A fertile post

Below is a comment submitted in response to a blog of mine challenging Mrs Moneypenny’s sense of value. I’ve kept it anonymous at the request of the author  (let’s call her K) but quote it in almost its entirety because it encapsulates so many PP issues.  In particular:

1.  Fairness is and should be central.  The driver is K’s sense of injustice at her discovery, not her desire for more money.    People should not have to work to find these things out, nor happen on them by chance.

2.  Part-timers often give better value.  Another, rather different, example:  I was listening the other week to Brian Moore – the former English rugby player, renowned ‘pit bull’  – on Radio 3’s Essential Classics.  Moore was a solicitor at the time he played for England.  The game then was amateur, so he had to take time off for training and, especially, for the Lions tours, which lasted several weeks.  This did not stop him bringing in his share of the firm’s income – as he (no doubt with fair force) reminded a colleague who once in the lift unwisely queried his absences.  As I say, a rather different example…

3.  Men’s level of attention to their comparative earnings status (or, as K says, their beliefs about this).  Yes, it’s a gender generalisation, but I’ve heard it from so many different quarters.  The issue for me is how to make management systems reward competence, not respond to perceptions of others’ earnings.

4.  Career horizons.  I find K’s comment on the ‘where do you see yourself in 5 years’ time?’ question very telling.   It’s fine for people to have done some thinking about their futures, but it’s not at all clear to me that it’s always a positive sign if a candidate for a job, or an existing staff member, is (or pretends to be) unblinkingly sure about their future several years down the line.  (Carrieres a Ciel Ouvert, an e-book by Soleine Leprince-Ringuet which I’ve just read,  is funny and insightful about career-testing questions put to high flyers).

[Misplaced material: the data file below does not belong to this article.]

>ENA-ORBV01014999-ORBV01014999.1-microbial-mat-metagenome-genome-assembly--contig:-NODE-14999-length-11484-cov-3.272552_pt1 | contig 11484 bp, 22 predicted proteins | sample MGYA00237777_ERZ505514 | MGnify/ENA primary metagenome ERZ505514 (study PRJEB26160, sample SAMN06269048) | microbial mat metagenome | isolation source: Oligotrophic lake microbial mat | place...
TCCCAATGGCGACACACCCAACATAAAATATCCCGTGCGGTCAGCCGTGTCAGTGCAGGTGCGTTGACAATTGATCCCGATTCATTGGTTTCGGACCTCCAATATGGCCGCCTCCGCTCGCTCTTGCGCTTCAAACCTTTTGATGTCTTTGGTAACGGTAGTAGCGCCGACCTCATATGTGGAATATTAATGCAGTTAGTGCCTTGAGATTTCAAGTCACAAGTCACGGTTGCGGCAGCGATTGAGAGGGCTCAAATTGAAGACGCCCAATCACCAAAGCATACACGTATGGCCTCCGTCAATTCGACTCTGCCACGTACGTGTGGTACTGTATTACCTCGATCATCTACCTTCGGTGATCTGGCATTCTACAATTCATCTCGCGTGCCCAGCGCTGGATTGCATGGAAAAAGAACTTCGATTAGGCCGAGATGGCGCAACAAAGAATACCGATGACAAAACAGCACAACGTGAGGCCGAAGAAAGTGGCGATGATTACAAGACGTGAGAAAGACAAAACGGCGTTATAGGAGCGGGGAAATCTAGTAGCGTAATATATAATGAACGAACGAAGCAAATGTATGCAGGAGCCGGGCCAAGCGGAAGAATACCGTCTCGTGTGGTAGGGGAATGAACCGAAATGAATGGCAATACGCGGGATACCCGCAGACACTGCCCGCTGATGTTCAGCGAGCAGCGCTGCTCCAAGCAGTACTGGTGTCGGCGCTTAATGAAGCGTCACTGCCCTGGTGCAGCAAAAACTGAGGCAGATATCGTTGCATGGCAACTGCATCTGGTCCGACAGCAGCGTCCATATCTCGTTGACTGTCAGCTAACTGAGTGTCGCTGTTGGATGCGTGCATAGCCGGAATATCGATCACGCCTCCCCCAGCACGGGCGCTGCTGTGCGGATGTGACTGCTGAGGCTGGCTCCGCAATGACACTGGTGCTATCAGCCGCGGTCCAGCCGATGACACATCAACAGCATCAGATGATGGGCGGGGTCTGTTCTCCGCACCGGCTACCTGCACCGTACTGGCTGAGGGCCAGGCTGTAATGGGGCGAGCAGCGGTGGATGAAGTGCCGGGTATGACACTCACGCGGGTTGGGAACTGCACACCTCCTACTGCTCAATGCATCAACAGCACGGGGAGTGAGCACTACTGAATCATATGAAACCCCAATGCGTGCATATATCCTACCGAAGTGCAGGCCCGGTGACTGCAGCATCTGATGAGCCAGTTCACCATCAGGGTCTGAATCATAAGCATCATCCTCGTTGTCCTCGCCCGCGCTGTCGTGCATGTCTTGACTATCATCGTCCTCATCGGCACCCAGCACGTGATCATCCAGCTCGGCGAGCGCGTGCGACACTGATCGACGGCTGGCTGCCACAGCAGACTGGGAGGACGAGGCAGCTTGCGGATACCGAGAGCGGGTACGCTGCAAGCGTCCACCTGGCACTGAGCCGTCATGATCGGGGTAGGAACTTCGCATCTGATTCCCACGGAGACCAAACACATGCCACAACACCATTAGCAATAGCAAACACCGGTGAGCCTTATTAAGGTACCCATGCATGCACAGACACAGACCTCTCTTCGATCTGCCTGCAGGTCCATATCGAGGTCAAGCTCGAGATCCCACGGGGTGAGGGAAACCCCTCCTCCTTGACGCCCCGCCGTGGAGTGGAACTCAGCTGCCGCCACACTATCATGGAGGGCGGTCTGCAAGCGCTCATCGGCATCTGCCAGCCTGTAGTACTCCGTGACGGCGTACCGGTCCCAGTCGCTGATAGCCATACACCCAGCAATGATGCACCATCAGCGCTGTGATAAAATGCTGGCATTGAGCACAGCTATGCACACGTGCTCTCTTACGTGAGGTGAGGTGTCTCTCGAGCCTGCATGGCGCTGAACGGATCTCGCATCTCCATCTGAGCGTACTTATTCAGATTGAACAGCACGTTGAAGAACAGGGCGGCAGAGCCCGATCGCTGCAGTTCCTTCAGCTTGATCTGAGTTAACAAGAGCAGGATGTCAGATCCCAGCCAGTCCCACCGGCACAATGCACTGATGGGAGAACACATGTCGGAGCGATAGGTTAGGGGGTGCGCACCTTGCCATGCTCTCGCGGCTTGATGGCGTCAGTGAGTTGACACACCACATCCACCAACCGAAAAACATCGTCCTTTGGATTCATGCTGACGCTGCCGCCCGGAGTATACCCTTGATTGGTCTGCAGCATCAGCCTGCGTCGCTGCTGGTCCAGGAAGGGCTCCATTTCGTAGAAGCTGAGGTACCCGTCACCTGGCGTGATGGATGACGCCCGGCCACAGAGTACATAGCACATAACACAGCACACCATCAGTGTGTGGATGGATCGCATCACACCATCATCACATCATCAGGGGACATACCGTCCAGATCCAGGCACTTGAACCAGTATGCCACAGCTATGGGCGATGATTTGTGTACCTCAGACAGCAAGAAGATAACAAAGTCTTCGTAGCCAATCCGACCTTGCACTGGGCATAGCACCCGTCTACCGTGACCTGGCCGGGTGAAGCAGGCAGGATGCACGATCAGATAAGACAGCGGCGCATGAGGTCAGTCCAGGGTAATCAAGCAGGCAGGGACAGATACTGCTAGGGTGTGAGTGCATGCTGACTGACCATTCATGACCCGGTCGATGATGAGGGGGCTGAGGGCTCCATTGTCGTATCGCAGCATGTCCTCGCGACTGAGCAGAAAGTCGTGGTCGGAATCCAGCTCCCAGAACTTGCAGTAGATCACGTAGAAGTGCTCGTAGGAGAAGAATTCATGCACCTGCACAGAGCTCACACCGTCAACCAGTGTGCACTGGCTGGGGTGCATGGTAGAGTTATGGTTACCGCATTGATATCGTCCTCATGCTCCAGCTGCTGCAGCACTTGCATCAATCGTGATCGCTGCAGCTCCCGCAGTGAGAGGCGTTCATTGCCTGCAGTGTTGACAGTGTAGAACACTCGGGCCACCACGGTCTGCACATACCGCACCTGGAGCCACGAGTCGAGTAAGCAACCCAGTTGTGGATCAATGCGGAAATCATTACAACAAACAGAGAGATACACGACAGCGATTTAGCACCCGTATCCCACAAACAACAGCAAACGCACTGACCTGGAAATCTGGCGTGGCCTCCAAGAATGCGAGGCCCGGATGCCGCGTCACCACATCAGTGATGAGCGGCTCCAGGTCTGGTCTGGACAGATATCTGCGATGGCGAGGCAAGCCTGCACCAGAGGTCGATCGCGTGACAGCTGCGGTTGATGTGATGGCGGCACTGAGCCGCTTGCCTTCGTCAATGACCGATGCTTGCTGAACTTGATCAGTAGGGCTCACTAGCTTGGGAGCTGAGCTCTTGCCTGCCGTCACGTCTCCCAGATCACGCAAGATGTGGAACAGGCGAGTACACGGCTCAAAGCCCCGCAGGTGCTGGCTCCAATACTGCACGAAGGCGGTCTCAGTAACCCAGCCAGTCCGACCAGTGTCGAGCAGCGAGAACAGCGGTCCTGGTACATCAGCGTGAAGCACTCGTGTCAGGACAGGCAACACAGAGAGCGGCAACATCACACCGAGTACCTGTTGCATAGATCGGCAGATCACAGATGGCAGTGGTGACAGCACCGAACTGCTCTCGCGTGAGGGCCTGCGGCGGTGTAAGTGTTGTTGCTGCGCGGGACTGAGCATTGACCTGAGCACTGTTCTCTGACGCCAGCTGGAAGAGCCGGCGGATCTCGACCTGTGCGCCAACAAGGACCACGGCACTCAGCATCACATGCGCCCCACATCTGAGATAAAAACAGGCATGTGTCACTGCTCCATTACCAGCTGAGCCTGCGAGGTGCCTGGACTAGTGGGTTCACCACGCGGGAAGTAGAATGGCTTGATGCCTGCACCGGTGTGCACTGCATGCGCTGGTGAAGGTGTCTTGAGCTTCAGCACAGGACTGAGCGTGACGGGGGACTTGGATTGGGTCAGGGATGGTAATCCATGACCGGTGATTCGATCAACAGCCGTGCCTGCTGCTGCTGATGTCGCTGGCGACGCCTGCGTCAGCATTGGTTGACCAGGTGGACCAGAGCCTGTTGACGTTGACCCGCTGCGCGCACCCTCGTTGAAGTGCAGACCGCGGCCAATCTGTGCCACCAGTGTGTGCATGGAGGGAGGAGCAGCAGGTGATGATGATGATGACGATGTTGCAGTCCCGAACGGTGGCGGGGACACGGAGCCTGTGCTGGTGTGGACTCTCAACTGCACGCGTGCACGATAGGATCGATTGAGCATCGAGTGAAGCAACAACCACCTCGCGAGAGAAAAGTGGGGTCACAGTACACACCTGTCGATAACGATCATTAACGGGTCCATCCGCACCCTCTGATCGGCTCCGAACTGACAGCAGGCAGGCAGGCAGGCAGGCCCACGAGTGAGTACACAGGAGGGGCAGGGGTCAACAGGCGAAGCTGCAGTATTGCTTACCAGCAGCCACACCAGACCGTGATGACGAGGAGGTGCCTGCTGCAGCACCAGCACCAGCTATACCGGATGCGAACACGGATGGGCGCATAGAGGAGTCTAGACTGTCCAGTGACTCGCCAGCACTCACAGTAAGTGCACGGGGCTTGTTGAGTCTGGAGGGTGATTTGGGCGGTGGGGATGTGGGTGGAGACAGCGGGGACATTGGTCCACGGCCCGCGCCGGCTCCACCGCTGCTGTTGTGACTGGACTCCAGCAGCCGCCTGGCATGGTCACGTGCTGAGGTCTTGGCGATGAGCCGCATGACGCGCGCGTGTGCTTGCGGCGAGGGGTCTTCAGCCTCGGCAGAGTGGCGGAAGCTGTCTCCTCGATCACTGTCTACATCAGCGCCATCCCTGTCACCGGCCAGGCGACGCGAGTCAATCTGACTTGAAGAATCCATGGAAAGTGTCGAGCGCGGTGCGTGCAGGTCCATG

5.  Men being more like women.  Yes, at least as far as attitudes to work and working time are concerned.  I’m still working out how to phrase this appropriately.

Anyway, here’s the post.  Thanks, K.

Nearly fifteen years ago I was a partner in a big law firm. I had a small child and was running a profitable, growing dept in 4 days a week. I resigned after I found out a male contemporary running a smaller, less profitable dept than me and billing fewer chargeable hours was being paid £40k more than me. £20k of the difference was because my pay was pro-rated down to 80% for my 4 day week (though on every measure, I was doing more for the firm than the full-timer). The other £20k was for, well, who knows. I didn’t actually resign because of the pay difference – I resigned because the managing partner refused even to justify it to me. Ironically, the same man declined to accept my resignation for 6 weeks because he didn’t want me to leave. Since then, with two (male) business partners I’ve built a restaurant business with over £20m t/o. I still take out less in salary now than I did as a lawyer, as we re-invest heavily to achieve growth without external funding. That drop in earnings doesn’t matter to me. My satisfaction comes from seeing a young team grow and mature, providing great customer service and building the business. But. It is highly noticeable that the men within the business demand more in pay and bonuses – and equity – than the women. And they do it not on the basis of their competences, but on the basis of what they were paid elsewhere, or what they believe other people are being paid elsewhere and therefore they ought to be paid.  I still work part-time. I have a teenager whom I want to have the time to support properly, I have a home and garden to keep under control, I write novels, and I like to have time for friends and family, for exercise, music, reading and thinking. Sometimes I feel foolish for not demanding what the other fellows demand, for staring blankly at the paper whenever I’m asked that supremely male career question: “Where do you see yourself in 5 years’ time?”, for not understanding why anyone thinks offering me a bonus will make me do a better job. (I wouldn’t do the job if I didn’t intend to do it to the best of my ability.) But honestly, I don’t think I am foolish. Maybe we shouldn’t be asking why women are less greedy and are more keen to spread their talents and skills over a broader range through their lives. Maybe we should be asking why men aren’t more like women.

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